This question had raised in Lean coffee session at the TestBash. @FriendlyTester was kind enough to share th list. Thank you for that.
As soon as I saw the topic, I thought I should collect my thoughts on it. I too have faced the challenge in every company I had been and was able to overcome it as well. I believe these are common experiences of many others but here goes.
Learn the product by asking questions
I was a software developer before back in the era where we used Visual Basic , and then I thought testing is fascinating and wanted to change my career and never looked back. Ever since when I joined new companies, role of the tester was not recognized or either recognized but not taken seriously . We testers sit at the back of the room where cool kids – the developers, architects and business analysis take the lead.
I was never happy with this. I am a person who ask questions until I understand what’s going on and do not wanted to be ignored. The first few months of a new job can be the almost crazy time period for me because I question everything. Applications and documents does not reflect the tacit knowledge the team have. For them that piece of information is just another funtion. That how it work. That function behave because of this business rule. No team realise how much tacit knowledge everyone have until a new team member and question or say I do not know about that or show you a blank face with lot’s more questions. Induction sessions may contain too much information at a given session or the sessions may be not detailed enough as you want it to be. There is always something unsaid. Therefore always ask questions. Make sure you understand the application and its hidden rules.
Learn the product exploring
I want to be the person who everyone ask questions from. Every time I go to a new project I want to learn and want to know everything around if. I want to know how code looks like, how to control the application with configs, feature flags, how database tables look like. I do not want to be in a meeting room without knowing how to question the requirements or the solution, whether the discussion is on topic or off topic, why that person asked that question. I want to be the person who have almost all the answers or the person who may translate the business requirements to technical wording and vice versa. Therefore I try to learn these things by myself. I learn more when I explore. I get to see how the application works and get the detailed understanding. Explore and expand your knowledge.
Every time if someone doubt my abilities on my skills, responsibilities and credibility I always want to prove otherwise. Example, I worked on a project about statistics and I wanted to know more about database tables other than the stored procedures given. This was questioned by the technical lead and didn’t want to give me access to the database as it was an unnecessary complicated task that I won’t understand. I somehow got the access and explore the tables and understood how data stored in different tables, relationships and this helped me to find more issues that not only helped us on delivering a quality product it increased my credibility on the project as well.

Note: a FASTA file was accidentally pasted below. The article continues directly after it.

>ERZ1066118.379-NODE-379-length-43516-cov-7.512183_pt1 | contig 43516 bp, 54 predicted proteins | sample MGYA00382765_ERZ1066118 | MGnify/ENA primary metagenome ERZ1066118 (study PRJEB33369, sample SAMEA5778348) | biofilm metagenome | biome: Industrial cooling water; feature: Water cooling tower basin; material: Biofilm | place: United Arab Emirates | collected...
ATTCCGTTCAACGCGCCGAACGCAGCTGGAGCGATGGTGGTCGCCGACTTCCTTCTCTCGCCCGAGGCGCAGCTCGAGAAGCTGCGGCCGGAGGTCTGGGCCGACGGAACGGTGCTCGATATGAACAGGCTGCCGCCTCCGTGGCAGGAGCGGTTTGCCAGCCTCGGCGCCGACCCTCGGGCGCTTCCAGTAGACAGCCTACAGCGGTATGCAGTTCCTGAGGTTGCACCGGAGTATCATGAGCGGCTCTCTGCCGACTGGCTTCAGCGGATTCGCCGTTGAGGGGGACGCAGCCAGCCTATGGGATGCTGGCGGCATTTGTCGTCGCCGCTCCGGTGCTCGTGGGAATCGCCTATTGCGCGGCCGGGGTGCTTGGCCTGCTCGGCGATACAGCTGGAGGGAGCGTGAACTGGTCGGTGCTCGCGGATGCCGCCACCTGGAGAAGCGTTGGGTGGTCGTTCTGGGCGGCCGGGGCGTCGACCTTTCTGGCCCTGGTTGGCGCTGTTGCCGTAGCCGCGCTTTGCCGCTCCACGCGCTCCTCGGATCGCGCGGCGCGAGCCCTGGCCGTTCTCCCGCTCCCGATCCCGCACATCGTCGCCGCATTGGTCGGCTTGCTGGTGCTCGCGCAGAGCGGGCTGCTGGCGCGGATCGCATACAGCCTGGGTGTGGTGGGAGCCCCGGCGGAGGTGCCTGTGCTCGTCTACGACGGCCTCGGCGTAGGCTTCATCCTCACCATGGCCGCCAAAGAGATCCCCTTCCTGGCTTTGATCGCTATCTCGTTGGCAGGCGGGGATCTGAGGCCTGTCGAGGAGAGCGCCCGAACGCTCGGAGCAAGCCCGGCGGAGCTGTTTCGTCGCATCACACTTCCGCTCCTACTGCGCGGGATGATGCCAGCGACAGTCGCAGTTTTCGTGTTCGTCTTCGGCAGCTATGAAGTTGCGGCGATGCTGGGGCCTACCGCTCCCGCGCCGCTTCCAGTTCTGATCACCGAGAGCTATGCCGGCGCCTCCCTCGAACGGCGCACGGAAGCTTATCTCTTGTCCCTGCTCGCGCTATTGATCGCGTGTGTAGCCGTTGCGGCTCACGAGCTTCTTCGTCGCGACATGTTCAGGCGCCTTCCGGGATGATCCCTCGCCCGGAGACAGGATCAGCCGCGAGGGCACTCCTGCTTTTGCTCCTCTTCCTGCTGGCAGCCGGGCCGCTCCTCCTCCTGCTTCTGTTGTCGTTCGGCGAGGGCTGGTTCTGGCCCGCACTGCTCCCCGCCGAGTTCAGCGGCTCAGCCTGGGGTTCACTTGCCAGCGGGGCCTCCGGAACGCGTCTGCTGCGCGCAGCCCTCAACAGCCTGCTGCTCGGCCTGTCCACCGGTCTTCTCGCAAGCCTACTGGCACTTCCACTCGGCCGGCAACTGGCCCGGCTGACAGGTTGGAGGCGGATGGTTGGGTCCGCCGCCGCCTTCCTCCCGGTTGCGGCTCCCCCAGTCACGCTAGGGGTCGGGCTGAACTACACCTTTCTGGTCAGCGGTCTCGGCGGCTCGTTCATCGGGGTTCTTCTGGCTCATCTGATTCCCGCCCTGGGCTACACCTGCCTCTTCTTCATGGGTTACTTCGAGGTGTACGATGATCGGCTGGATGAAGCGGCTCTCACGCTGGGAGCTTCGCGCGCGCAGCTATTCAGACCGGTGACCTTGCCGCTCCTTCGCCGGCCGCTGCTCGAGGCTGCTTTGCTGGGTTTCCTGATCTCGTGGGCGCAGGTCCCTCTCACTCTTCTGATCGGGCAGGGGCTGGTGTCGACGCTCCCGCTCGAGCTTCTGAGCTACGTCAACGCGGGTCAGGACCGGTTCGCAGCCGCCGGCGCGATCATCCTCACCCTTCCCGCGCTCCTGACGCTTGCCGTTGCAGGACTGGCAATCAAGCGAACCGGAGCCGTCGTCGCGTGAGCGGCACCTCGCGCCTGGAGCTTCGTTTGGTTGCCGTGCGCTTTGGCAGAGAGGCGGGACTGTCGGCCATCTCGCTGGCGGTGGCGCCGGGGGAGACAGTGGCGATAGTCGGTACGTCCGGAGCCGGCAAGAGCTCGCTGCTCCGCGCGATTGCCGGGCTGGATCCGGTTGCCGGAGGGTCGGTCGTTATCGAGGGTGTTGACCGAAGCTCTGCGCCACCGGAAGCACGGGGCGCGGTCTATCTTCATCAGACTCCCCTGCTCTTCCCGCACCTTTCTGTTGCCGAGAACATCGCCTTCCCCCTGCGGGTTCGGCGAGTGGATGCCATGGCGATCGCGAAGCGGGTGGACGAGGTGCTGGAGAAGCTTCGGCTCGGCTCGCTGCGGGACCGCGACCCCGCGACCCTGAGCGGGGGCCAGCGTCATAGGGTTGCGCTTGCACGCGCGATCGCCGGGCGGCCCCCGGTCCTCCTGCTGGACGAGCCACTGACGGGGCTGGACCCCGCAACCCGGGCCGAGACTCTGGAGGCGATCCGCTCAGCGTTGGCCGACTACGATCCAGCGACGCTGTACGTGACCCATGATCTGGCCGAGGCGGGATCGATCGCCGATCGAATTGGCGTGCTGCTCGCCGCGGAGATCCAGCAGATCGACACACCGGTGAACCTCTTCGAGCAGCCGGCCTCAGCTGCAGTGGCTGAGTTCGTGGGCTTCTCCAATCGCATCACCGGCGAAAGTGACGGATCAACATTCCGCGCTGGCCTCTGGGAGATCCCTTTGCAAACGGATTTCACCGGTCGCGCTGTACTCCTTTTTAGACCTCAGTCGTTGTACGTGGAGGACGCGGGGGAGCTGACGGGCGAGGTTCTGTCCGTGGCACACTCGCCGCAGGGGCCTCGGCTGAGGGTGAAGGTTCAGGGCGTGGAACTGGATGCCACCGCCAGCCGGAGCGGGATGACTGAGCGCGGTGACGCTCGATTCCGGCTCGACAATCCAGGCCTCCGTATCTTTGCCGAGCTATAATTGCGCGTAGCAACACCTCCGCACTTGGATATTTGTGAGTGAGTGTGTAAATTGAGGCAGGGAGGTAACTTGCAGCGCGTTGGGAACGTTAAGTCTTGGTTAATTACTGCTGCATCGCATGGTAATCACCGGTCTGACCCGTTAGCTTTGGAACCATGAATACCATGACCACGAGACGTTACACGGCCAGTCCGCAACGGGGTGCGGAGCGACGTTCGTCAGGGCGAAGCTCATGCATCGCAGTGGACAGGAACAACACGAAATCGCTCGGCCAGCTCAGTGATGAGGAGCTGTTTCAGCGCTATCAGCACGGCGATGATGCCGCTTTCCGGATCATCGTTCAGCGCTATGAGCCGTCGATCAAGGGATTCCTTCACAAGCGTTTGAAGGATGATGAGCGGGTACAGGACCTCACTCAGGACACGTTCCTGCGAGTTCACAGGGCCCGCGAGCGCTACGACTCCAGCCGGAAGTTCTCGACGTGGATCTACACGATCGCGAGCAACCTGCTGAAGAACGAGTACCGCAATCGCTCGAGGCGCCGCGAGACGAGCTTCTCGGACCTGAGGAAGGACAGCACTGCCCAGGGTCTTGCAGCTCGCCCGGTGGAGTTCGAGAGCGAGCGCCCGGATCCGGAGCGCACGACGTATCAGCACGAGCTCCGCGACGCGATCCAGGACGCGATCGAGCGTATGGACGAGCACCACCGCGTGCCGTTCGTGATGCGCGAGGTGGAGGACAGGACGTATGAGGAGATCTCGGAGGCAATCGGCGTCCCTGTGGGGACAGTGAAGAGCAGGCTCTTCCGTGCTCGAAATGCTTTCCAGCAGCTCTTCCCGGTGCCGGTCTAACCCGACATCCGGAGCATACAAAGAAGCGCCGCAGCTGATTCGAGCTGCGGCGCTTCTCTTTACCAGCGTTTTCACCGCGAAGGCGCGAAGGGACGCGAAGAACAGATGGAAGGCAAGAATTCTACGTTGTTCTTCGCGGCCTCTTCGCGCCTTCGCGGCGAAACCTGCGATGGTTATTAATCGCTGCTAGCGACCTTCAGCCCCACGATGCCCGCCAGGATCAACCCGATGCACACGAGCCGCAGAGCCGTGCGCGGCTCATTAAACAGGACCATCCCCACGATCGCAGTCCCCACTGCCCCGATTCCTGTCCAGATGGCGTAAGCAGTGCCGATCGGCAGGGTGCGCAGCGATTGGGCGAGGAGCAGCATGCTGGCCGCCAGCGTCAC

Manage your stakeholders
Understand your stakeholders and develop a good relationship with them. They help you to understand the product from a different point of view. This always helped me in discussions as it helps me to see the bigger picture. Know how all the different components comes together is an advantage. How sales, marketing, customer support use the application and about the other supporting applications sometimes are over sighted. By talking to the stakeholders and be interested on their job role always helped me to think outside the code and its rules. This knowledge always helped me in discussions.
Get involve in requirement gathering sessions
There was a time that I see the requirements first when development completed. Testers were not part of the requirement gathering sessions and almost projects did not understand the value. When I get the piece of function to be tested that I have no knowledge of before to understand the requirement and what the functionality does I ask questions. In many occasions it was understand that requirements may be missing or mis-interpreted by the time it reach the testing. By joining the initial meetings and I was able to share my understand with the rest of the team to prevent issues before the requirement reach the implementation stage.
It is always overwhelming when team members doubt you for what you are because you are new to the project and because everyone do not know you. Always your actions makes you who you are. Go the extra mile to learn more about the project and how its being used. Reasons behind the features and why it is built under the given rules and but not otherwise. Be confident on what you know and be responsible on what you do not know. Learn and feedback as soon as possible. Help others to understand the areas that others do not know. Get in to meetings and ask questions. Explain the business reasons behind the implementation. Always stand out. Your voice will be respected.